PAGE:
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For a version of San Francisco history from the perspective of the masses, visit the Rincon Annex at Mission and Spear streets. The cartoonish yet unsettlingly realistic murals Anton Refregier painted there as a Works Progress Administration commission in 1940 provide a suffering everyman's version of our city's past.
This grand old Postal Service building has since been gutted to create offices and a touristy shopping center. But its murals remain as a monument to our country's mid-20th-century WPA spirit of an expansive public realm that seems different in character from today, when amenities such as museums and parks are built and maintained not by the government but by private foundations that exist to create tax write-offs for the rich.
Refregier painted gaunt, El Greco–like figures with sharp-angled features put in relief with intense colors and dramatic contrasts between dark and light. Often described as a socialist-realist, he depicted a world where the weak suffer at the hands of the mighty.
By 1940, San Francisco business leaders had succeeded in turning the memory of the 1906 earthquake and fire into a phoenix myth. The city cared for its least fortunate so well that only a few hundred people died, this tycoon-fashioned story said, and the city was swiftly resurrected to its former glory. In reality, some 6,000 people died and many more were left crippled, impoverished, and homeless.
Refregier chronicled this reality in a scene of starving, injured, dead, or near-death earthquake victims that evokes modern Darfur. In another scene, Irish workers hold Chinese laborers by their hair as they beat them. Another panel depicts the trial of labor leader Thomas Mooney, who served 22 years in prison for a bombing conviction based on perjured test-imony. Refregier's artistic message is that California history for most people consisted of a struggle that was difficult and at times cruel.
The supposedly subversive images so offended Northern California swells that they got Congress to hold hearings to consider a proposal to destroy the murals. The hearing matched the oratory skills of former labor leader and Congressman Jack Shelley against the machinations of Congressman Richard Nixon. Shelley, and the murals, prevailed.
For another perspective on art, where it is used to aggrandize rather than critique capital's commanding heights, walk one and a half blocks to 2 Folsom, the Gap Inc. headquarters. This is the current location of the modern art collection of Don and Doris Fisher, who are backing a plan to build a modern glass-and-steel art museum in the Presidio to house the artworks the Fisher family has collected during the past 30 years.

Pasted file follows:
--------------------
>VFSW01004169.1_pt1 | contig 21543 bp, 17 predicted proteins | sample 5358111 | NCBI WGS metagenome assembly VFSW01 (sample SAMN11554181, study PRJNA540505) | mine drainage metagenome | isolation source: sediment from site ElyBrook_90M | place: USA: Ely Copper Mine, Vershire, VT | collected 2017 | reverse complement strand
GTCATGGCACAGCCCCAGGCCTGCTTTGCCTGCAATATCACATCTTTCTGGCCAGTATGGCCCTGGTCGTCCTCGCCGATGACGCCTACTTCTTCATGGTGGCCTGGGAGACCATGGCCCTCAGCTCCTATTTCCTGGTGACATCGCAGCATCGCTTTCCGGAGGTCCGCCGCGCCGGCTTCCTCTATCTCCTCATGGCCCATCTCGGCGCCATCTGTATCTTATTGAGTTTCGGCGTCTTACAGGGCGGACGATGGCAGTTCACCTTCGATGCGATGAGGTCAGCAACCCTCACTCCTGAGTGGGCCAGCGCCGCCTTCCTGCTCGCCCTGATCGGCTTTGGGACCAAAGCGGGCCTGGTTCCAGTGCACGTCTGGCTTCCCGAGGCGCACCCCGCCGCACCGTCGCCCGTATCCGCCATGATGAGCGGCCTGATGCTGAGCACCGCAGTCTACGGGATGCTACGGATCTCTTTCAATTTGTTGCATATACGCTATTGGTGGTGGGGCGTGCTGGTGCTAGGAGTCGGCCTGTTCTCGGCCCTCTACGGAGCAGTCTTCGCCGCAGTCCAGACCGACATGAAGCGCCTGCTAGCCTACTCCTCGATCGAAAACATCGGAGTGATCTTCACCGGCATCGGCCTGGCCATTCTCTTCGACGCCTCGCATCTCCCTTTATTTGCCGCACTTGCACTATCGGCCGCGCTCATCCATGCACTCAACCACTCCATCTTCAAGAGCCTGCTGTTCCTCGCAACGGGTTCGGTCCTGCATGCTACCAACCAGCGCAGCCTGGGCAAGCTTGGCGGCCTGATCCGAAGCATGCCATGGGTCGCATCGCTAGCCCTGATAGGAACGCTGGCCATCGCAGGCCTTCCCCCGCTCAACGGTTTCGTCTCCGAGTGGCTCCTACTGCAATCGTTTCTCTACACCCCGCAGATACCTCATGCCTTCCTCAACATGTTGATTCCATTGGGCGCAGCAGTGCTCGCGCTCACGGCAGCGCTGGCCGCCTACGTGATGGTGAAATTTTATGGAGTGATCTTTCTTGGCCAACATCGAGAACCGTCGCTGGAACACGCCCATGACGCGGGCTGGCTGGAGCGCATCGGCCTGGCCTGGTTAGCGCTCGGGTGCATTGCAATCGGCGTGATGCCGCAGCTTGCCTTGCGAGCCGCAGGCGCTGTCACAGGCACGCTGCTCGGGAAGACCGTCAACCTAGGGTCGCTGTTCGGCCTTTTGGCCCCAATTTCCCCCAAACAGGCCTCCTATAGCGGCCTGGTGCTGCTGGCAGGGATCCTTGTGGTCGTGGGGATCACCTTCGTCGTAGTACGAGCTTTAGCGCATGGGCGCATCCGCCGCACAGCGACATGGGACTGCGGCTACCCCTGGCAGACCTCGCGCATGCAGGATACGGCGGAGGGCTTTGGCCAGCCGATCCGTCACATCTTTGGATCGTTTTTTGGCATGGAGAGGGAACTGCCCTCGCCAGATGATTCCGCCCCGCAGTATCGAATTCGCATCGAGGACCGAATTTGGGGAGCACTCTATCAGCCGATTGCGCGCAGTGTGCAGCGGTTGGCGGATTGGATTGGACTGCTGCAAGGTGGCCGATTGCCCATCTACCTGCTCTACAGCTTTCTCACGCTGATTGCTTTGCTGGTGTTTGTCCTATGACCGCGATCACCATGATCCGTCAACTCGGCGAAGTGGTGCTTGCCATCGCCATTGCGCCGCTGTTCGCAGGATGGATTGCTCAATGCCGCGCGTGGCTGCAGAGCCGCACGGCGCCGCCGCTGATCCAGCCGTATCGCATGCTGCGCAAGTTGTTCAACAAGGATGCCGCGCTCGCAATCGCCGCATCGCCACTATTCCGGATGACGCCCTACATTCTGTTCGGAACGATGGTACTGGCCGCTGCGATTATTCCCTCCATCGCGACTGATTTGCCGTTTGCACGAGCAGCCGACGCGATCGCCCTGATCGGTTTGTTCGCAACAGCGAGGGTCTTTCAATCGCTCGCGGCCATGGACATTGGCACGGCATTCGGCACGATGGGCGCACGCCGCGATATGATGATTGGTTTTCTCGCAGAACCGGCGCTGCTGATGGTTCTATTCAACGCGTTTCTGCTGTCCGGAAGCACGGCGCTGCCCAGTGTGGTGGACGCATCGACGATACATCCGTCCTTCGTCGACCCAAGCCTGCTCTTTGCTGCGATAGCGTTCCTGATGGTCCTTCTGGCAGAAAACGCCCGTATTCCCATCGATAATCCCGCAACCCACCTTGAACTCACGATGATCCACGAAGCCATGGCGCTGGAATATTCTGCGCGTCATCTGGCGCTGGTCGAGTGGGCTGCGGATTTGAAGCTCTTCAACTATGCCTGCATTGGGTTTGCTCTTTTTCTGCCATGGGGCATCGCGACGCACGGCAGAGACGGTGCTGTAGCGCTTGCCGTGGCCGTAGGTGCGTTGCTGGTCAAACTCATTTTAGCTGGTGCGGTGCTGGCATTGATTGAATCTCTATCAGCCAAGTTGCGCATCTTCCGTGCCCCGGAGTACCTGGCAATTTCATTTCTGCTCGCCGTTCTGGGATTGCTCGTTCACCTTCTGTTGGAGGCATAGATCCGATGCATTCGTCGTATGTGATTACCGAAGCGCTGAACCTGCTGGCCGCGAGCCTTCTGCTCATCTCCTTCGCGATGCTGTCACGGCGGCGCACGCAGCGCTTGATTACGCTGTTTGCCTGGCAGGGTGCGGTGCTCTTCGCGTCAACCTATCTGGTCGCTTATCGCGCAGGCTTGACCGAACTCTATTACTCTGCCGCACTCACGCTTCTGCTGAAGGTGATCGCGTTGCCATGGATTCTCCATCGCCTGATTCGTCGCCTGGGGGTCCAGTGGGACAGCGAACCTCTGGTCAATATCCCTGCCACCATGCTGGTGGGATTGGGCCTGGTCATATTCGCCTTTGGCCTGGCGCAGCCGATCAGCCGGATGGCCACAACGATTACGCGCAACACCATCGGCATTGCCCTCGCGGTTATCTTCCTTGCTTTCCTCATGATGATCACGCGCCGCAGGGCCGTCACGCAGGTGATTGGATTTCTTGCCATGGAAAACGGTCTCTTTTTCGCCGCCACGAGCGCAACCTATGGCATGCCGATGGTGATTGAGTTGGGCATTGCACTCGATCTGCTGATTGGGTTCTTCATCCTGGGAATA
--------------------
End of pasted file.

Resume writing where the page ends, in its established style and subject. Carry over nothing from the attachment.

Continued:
Just as the history behind Refregier's murals — and the artwork within them — contains the moral that ordinary people deserve better than they get from the powerful, Fisher's private collection has served the opposite purpose. Now displayed in the vast foyer of his government-subsidized penthouse office, his regal collection of investment-grade sculptures, paintings, and statues seems displayed in a way designed to awe the business rivals, politicians, and supplicants he grants audiences to. It turns out he personally pays almost $1 million per year to use Gap's office space to store his art collection. In this light, his proposed Contemporary Art Museum of the Presidio starts to look like a way to transform this private personal expense into a nonprofit museum tax write-off, all the while inflating his image as a public-spirited man.
When it's completed, Fisher's museum will create an artistic statement that is the opposite of Refregier's: The fact that the rich and powerful gain ground at the expense of the rest of us will be portrayed as triumph rather than tragedy.
At its most elemental, Fisher's proposal to move his collection from its current location — which happens to be in the middle of the city's growing art gallery district next to BART and multiple Muni and bus lines as well as myriad other attractions — appears to be an accounting measure.
The Fishers currently pay $900,000 annually to Gap to store their modern art collection at 2 Folsom and in a Gap-owned building on Harrison, according to a June 2007 proxy statement. The 15-year agreement to house the collection at the Gap headquarters runs out in 2016. At that time, the Fishers' rent could theoretically skyrocket, if San Francisco office leases were to increase from current rates during the next nine years.
Fisher has proposed to solve this problem by building a 100,000-square-foot museum in the Presidio, where the old Army bowling alley is now, at a cost of $45 million.
If Fisher's museum becomes the property of a nonprofit foundation, as is ordinarily the case, any money he puts toward its construction would be considered a donation to charity. He could write off a substantial amount from his tax bill, not to mention the tax benefits from any artwork he might donate to the museum. In this way, the massive personal expense Fisher currently incurs maintaining the penthouse floor of the Gap building as a private art museum turns into more of an expense to the government.
This isn't necessarily a bad thing if it creates a public benefit — the U.S. tax code is written to encourage philanthropy. But tycoons and their nonprofit foundations are famous for blurring the line between public and private benefit. So the question becomes: How public-spirited would Don Fisher's museum be?